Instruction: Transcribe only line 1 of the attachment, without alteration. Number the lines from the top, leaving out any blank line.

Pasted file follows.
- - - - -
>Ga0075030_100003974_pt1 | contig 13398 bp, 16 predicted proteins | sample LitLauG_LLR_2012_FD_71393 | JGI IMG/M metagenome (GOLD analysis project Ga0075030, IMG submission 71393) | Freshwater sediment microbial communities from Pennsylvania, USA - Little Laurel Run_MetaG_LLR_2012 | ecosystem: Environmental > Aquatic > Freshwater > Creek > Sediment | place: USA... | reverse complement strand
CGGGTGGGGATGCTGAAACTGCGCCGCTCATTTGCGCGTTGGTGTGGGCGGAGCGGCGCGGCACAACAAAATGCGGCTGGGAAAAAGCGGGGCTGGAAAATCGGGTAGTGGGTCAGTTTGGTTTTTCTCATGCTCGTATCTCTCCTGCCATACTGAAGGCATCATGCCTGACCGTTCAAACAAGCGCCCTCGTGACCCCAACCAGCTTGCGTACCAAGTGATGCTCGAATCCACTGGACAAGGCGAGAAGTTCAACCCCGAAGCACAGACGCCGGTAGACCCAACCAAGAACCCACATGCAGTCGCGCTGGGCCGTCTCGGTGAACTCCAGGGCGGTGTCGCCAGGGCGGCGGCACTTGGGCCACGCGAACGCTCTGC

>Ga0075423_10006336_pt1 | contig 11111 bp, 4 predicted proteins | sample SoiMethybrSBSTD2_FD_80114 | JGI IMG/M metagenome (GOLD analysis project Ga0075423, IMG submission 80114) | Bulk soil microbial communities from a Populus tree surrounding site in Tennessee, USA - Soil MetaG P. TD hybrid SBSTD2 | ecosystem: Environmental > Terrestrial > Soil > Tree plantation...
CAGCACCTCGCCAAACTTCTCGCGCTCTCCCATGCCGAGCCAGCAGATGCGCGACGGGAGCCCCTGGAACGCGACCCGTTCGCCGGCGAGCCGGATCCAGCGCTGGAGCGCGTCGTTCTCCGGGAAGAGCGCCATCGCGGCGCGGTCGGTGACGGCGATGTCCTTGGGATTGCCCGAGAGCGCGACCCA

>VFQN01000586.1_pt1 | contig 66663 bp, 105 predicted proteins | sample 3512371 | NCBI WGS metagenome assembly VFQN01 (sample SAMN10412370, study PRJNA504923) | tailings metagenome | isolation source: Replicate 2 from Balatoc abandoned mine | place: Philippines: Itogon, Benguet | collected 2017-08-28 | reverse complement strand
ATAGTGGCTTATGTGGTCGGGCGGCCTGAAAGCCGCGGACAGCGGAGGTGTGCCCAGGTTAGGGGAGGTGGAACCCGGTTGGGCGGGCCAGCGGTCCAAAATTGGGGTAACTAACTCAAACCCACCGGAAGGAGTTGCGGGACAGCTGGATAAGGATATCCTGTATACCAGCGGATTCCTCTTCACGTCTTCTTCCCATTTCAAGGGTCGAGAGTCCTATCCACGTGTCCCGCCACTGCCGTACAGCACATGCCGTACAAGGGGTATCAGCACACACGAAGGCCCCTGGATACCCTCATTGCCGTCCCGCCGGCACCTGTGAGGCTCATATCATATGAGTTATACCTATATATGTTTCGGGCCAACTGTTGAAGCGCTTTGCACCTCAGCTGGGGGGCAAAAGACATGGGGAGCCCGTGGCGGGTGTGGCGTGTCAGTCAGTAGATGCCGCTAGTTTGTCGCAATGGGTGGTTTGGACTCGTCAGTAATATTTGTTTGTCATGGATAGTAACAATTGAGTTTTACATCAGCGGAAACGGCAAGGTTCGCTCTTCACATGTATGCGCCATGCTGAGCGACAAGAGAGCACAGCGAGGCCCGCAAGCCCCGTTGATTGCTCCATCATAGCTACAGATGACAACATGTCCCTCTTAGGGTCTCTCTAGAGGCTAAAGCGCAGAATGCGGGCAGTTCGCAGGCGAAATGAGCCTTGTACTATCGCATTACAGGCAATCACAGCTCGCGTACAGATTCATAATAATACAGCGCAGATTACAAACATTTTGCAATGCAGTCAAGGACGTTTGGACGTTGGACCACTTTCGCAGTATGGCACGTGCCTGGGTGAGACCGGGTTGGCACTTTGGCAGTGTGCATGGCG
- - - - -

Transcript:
>Ga0075030_100003974_pt1 | contig 13398 bp, 16 predicted proteins | sample LitLauG_LLR_2012_FD_71393 | JGI IMG/M metagenome (GOLD analysis project Ga0075030, IMG submission 71393) | Freshwater sediment microbial communities from Pennsylvania, USA - Little Laurel Run_MetaG_LLR_2012 | ecosystem: Environmental > Aquatic > Freshwater > Creek > Sediment | place: USA... | reverse complement strand